• people don’t feel fully convinced that the KPIs are relevant to what matters
  • people don’t know which data to get or what calculation to perform to produce the measure’s values (so some measures never come to life)
  • people are blinkered on getting stuff done and miss out on ever knowing if the goal or objective is truly achieved
  • people treat measurement more like a task to tick off, because they get little to no value from the KPIs
  • people feel uninspired by KPIs that aren’t driving performance improvements that really matter, that truly shift the organisation’s performance

We end up with KPIs like these because OKRs, Balanced Scorecard, and just about every other strategic performance framework in existence doesn’t include enough KPI how-to. That’s the missing piece: how-to guidance on the exact procedure to design relevant and feasible KPIs.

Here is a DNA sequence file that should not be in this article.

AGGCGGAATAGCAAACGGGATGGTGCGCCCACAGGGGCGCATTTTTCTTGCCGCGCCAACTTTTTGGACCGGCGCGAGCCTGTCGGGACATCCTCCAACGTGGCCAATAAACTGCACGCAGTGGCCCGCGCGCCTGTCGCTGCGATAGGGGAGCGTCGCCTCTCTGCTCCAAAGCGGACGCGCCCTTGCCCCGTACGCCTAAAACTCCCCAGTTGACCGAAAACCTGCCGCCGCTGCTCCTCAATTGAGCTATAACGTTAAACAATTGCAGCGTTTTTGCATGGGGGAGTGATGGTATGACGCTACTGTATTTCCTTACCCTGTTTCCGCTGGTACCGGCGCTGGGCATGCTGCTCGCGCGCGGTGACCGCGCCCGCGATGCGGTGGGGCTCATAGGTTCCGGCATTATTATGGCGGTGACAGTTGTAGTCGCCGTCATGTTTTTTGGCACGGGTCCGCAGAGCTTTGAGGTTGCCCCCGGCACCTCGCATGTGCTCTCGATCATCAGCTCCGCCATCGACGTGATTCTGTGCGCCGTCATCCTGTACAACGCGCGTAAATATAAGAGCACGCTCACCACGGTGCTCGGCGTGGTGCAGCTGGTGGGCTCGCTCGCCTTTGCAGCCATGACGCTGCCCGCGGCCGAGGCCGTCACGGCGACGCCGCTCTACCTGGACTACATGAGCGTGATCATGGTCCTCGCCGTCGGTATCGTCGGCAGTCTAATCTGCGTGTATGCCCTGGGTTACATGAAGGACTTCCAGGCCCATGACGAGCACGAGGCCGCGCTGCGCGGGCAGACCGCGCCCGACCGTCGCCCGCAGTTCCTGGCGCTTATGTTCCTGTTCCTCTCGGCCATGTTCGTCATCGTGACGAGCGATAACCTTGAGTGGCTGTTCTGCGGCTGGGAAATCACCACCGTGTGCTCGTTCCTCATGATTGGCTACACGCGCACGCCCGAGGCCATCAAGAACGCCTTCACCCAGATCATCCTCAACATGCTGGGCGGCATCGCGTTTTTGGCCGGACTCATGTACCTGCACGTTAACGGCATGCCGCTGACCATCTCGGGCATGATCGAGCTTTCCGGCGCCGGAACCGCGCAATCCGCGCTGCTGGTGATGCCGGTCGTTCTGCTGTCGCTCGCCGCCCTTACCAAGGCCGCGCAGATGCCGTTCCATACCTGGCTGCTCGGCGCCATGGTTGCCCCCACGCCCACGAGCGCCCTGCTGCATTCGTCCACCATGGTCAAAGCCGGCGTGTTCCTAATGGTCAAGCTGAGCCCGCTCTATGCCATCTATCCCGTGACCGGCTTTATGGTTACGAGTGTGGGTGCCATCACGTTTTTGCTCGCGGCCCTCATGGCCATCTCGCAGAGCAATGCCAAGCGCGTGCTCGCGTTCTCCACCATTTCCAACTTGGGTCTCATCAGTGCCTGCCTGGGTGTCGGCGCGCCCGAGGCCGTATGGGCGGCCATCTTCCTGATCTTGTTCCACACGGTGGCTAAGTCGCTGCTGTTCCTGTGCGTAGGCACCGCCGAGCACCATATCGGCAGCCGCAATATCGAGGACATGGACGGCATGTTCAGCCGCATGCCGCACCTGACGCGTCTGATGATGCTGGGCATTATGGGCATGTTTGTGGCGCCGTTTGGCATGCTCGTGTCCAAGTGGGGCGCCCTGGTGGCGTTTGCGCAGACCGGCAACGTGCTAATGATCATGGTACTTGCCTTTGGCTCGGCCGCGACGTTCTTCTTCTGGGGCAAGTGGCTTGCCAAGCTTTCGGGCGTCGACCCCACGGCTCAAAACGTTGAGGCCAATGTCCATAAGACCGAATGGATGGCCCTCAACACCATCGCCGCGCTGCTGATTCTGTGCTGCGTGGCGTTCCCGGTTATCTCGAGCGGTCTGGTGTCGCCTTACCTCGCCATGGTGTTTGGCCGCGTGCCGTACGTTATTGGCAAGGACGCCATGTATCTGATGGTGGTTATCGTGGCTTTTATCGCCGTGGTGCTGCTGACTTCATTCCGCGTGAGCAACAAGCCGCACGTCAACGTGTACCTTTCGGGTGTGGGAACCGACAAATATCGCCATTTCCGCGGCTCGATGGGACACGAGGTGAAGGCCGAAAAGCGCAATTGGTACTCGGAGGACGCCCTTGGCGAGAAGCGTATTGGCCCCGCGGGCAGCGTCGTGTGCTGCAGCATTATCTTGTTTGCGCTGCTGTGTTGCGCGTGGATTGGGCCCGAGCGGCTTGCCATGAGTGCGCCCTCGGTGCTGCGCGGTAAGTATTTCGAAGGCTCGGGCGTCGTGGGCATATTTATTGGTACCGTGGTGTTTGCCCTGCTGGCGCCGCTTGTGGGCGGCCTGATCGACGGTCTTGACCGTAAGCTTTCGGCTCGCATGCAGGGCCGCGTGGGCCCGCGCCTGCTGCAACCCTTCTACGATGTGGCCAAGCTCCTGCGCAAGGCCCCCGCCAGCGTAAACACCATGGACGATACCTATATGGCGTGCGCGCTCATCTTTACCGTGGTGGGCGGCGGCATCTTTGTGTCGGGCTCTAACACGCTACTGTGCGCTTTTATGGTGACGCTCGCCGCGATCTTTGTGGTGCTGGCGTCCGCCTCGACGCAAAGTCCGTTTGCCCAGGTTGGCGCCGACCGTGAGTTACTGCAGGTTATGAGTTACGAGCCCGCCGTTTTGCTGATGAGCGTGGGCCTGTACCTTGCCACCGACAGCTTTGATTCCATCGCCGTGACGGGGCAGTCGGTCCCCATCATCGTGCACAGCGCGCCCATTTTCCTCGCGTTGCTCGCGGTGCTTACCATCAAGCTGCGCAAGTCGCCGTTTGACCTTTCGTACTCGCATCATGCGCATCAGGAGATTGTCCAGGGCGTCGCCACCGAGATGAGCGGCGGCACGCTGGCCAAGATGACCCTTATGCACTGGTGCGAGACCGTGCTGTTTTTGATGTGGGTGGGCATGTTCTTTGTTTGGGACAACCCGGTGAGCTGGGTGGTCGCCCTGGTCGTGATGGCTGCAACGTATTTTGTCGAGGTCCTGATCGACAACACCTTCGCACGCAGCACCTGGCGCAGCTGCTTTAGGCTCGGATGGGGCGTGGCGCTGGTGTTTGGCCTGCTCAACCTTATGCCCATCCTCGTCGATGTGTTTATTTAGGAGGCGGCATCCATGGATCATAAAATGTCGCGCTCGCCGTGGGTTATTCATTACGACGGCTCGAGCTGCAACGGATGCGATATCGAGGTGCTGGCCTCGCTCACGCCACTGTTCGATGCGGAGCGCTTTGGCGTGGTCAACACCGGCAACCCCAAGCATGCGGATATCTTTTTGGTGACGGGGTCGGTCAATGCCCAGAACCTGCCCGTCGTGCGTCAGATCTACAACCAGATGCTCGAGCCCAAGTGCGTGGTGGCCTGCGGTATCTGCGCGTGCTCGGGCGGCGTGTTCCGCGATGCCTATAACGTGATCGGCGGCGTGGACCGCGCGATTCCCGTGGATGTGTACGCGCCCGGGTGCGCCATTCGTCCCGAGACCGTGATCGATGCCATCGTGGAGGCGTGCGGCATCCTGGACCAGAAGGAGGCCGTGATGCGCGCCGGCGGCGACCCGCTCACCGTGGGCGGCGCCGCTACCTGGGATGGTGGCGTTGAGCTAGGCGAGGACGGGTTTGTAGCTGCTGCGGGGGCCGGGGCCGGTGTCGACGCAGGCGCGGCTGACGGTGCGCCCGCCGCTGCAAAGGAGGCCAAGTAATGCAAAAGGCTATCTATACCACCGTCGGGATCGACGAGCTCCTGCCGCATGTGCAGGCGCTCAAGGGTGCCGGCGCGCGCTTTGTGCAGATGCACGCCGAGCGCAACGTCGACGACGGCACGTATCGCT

Without this important piece, we resort to brainstorming KPIs, to browsing websites for KPI ideas, to borrowing KPIs from other organisations. Sure, we end up with KPIs that fill the gaps in the strategy map or OKR template or table of objectives. But they never become the useful feedback that maximises the chances of reaching our goals.

To have that useful feedback, we’d have to take measurement at least a little bit more seriously.

Every strategy framework needs the support of a good KPI methodology…

And we can take measurement more seriously without throwing out or reengineering our strategy framework. In fact, we don’t have to rely on our strategy framework for better KPIs at all! Let it do its job of creating and organising our strategy. And allow another process to support it, to do the job of choosing the right measures for our strategy.